In their article, van der Ploeg and colleagues1 report important new findings from a large population-based study of Australian adults. They show total sitting time to be associated prospectively with all-cause mortality after accounting for many likely confounding variables, including leisure-time physical activity.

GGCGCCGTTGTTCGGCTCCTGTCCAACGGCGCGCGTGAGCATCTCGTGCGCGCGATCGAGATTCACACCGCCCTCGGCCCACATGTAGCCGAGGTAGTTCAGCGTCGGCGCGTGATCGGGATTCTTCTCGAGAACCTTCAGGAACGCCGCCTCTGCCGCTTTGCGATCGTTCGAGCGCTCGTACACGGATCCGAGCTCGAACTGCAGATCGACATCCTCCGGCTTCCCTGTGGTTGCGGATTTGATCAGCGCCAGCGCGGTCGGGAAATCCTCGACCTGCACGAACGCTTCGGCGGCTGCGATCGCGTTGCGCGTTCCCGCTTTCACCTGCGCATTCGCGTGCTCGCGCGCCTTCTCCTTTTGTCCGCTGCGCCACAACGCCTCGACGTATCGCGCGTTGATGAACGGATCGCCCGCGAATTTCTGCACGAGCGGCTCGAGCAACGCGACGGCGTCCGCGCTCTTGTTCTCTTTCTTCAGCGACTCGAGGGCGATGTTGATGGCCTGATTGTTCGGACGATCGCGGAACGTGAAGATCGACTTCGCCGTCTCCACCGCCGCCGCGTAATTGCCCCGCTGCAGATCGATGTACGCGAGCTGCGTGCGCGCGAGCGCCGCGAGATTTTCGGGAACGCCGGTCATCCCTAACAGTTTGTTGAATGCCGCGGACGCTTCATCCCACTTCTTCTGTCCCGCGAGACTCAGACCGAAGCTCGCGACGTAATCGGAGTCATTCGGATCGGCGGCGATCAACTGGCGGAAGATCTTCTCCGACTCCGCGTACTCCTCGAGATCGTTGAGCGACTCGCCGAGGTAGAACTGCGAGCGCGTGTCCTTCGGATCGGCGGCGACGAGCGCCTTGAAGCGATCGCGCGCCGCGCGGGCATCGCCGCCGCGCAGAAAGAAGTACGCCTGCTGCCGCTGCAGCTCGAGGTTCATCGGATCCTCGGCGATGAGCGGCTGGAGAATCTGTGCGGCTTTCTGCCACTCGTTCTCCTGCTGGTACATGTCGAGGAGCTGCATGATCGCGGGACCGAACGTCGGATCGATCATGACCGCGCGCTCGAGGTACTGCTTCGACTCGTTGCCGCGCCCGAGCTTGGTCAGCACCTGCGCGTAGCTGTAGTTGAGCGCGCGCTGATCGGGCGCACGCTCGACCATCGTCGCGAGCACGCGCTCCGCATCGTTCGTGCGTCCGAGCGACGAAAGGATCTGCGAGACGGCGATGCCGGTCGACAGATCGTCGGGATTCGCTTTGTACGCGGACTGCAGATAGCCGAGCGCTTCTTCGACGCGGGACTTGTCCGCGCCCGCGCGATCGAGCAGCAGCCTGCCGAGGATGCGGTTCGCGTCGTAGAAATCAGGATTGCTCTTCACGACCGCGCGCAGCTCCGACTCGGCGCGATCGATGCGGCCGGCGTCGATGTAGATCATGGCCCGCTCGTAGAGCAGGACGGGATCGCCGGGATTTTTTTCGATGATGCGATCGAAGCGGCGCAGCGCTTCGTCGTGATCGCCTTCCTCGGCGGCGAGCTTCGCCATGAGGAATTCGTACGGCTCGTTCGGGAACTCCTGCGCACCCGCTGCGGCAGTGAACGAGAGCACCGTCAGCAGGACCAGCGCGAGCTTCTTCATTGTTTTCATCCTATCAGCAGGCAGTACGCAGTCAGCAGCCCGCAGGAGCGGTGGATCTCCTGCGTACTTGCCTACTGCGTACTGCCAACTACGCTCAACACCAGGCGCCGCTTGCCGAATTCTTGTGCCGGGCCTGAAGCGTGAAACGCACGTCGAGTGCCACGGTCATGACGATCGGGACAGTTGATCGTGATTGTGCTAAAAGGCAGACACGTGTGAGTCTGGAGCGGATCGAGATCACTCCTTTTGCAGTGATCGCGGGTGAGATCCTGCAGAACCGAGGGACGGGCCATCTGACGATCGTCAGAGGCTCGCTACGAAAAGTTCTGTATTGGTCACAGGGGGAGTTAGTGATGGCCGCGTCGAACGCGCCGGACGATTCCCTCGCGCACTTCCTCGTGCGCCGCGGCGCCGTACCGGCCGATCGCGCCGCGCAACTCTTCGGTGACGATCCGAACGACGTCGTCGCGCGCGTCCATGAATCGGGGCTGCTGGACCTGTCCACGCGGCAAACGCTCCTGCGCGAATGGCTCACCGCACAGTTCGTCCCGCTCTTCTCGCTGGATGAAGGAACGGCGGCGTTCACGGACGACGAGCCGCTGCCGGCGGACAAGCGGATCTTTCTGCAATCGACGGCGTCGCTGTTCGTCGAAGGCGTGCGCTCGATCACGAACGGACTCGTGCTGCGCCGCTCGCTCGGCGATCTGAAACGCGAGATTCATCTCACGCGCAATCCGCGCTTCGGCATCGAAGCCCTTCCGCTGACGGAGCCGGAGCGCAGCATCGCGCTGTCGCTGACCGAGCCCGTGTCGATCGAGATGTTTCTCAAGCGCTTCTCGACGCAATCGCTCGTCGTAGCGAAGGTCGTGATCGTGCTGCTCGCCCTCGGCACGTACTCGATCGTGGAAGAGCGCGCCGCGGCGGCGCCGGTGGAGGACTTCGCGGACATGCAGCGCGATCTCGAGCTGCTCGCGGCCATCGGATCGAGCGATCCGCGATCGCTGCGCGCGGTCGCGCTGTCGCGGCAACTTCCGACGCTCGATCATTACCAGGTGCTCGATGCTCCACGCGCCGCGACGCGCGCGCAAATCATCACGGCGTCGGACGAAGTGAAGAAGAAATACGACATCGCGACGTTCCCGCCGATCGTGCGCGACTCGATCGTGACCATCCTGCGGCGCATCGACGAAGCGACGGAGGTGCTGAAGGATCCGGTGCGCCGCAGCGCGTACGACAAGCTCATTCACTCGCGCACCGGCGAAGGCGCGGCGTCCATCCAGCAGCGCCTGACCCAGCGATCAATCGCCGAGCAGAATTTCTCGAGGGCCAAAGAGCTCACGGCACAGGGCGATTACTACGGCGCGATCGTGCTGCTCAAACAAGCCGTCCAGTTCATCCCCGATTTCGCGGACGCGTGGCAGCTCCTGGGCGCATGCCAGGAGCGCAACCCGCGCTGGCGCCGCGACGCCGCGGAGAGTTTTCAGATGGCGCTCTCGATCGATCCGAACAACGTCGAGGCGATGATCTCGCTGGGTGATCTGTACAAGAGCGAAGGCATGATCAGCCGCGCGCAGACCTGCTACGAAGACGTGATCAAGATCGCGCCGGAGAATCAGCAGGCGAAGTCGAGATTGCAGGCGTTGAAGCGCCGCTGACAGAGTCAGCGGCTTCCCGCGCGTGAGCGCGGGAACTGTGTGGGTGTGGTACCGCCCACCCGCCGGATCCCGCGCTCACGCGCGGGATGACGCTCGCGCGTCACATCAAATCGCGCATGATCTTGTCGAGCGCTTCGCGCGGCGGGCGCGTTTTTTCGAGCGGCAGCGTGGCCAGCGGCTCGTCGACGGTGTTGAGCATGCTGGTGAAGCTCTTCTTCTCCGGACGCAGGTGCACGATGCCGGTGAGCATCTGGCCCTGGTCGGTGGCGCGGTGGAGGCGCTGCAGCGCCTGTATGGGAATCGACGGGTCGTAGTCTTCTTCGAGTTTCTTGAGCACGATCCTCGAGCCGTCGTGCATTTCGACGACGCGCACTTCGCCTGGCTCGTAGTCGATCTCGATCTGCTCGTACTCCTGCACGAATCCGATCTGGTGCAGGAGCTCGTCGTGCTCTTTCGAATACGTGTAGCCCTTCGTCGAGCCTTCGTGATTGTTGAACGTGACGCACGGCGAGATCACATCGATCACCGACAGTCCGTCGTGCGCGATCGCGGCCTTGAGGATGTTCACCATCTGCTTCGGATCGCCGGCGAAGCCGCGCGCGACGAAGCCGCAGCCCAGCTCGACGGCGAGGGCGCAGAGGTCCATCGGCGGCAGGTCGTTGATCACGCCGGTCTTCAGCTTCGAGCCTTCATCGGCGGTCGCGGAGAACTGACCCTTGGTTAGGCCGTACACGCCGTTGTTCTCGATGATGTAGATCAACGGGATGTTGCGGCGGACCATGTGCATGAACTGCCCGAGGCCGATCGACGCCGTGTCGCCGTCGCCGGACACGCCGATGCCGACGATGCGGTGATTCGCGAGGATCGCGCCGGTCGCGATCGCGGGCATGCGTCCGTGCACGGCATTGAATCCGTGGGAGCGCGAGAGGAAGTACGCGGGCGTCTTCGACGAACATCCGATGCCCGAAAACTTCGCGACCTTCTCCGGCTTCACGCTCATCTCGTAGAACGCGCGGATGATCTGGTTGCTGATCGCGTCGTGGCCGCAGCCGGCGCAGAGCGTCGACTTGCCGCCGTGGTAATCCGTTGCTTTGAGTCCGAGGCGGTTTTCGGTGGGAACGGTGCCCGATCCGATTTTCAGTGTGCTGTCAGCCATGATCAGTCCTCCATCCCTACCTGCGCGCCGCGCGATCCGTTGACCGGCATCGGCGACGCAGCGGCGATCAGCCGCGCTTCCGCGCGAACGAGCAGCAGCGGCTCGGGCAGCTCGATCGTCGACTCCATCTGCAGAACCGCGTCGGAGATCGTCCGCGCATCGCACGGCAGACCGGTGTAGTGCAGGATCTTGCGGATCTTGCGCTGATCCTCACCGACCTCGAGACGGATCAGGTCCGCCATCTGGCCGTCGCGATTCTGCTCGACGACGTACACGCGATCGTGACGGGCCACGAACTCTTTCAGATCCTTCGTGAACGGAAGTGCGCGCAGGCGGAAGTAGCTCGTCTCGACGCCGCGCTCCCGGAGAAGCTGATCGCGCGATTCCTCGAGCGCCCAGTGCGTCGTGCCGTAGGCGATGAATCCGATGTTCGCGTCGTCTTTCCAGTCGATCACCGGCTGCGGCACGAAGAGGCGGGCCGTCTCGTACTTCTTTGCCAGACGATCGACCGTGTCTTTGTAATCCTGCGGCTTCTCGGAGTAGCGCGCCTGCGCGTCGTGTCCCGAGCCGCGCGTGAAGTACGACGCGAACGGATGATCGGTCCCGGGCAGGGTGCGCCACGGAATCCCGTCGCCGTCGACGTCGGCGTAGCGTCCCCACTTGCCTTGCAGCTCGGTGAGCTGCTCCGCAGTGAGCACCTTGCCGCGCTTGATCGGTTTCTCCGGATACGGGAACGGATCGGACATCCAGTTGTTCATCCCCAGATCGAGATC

Increasing physical activity in adult populations is central to the prevention of obesity and the major chronic diseases. Traditionally, the focus has been on encouraging individuals to participate in moderate-to-vigorous physical activity (“health-enhancing exercise”) during their discretionary time, with a more recent emphasis on physically active transportation.2 For example, an individual who does 30 minutes of brisk walking on most days of the week will have met the public health guideline on the minimum amount of activity required for health benefits. However, this still leaves some 15½ hours of nonexercise awake time each day during which, for many adults, sitting is the predominant stance. This is a consequence of the plethora of ways in which the physical, economic, and social environments have changed, particularly since the middle of the past century. These changes—in personal transportation, communication, workplace productivity, and domestic entertainment technologies—have been associated not only with decreased physical activity but also with increased time spent sitting.3